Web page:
Students in Prof. Siddons’ “Art Since 1960” class had the chance this spring to write about a work of art from the OSUMA collection, featured in the exhibition, “Sharing a Journey.” The assignment entailed looking at a work of art for at least 45 minutes, and to write about their close-looking experience, followed by interpretation. Sarah Smith wrote about Victor Vasarely’s Test Tarka from 1990. The following text was excerpted from her paper by graduate teaching assistant Michelle Rinard.
In 1990, artist Victor Vasarely created Test Tarka, an unassuming screen print of a multicolored grid set within a hexagon. The hexagon is divided up into three equal spaces, each space containing warped grid lines that create the illusion of sections of spheres underlying the grid. Each section is a different color; the top right third is purple, the top left third is green and the bottom third is red. The spaces between the grid lines creating the spheres are black, while the spaces in between the other grid lines remain white or gray. The black coloring helps to maintain the illusion of spheres coming up from underneath the grid, making the spheres appear to be in the foreground, whereas the white and grey colored spaces disappear into the background. At the center of the hexagon is a rhombus—the meeting point of the three major grid lines of the piece.
If you were to block out the spheres, you would get the illusion that you were looking at the inner corner of a room, and that the center meeting point is simply where the floor meets the two walls on either side, creating the vertex where their corners meet. Now imagine that two giant beach balls are on the outside of the walls pressing them in towards you, and that one is also pressing up on the floor, and imagine the claustrophobia you’re beginning to feel as they get closer and closer to touching each other, and the only flat ground left is where the baseboards meet the walls and the corner where the two walls meet each other. That is the visual distress within this composition, the contrast of straight lines versus arcing lines, of small light areas versus large dark areas, and the manipulation of space throughout.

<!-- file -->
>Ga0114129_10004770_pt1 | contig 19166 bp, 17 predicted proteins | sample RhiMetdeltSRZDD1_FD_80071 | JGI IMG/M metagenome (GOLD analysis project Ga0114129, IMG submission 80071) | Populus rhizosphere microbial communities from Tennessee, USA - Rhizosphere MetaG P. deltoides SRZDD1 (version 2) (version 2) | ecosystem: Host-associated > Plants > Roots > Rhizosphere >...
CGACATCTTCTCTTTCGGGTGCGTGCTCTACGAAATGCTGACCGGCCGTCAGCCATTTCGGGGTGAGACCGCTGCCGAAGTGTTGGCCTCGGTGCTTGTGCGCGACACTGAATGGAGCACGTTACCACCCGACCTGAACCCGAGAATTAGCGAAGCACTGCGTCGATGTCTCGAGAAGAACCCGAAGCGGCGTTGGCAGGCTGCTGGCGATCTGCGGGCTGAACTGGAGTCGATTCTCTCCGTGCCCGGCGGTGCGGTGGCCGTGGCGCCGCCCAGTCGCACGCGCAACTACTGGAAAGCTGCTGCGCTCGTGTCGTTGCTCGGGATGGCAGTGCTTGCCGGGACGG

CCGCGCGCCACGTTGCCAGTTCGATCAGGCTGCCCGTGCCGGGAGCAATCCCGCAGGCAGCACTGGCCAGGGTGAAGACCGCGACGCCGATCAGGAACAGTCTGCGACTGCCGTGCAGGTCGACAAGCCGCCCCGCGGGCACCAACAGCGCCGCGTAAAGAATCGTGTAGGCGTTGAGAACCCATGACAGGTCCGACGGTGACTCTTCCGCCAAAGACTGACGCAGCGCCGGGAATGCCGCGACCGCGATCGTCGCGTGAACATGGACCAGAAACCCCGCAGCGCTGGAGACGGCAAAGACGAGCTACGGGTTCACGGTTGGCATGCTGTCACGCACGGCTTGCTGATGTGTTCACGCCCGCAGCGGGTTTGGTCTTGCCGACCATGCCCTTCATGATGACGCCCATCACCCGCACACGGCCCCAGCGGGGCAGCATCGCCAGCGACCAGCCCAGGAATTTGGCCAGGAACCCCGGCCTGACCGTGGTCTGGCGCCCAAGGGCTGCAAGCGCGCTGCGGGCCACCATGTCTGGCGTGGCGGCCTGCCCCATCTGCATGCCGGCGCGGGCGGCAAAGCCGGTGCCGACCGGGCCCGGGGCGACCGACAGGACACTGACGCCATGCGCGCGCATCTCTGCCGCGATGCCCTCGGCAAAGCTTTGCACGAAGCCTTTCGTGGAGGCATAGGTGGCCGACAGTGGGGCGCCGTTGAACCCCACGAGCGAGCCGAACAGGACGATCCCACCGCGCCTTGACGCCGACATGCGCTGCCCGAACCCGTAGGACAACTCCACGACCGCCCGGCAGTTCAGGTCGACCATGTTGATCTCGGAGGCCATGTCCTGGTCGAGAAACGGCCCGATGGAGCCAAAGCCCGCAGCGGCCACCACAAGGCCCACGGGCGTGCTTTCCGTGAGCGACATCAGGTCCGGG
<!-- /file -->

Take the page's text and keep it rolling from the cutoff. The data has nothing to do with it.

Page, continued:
At first glance, it doesn’t appear to be anything unique. When you begin to look at it more closely, however, you begin to see the push and pull it contains within itself, within the contrast of shape, line, and space. There is a battle waging within this composition that is sublimely achieved via manipulation of the classical grid. The grid has been turned on its head and pitted against itself so as to cannibalize itself within its own confines. The viewer doesn’t know whether to be intrigued or confused by the optical illusions being created by the simplistic manipulation of the grid.
Vasarely seems to be using Test Tarka as a continuation of the artistic conversation about the idea of the grid and the power it continues to hold over postmodern art, with a twist. Vasarely is rehashing and putting a new spin on an old idea, that the grid is a permanent, biomorphic necessity, and that although it is generally linear and symmetrical, it has the capacity to change and evolve along with the modern notions and concepts of art.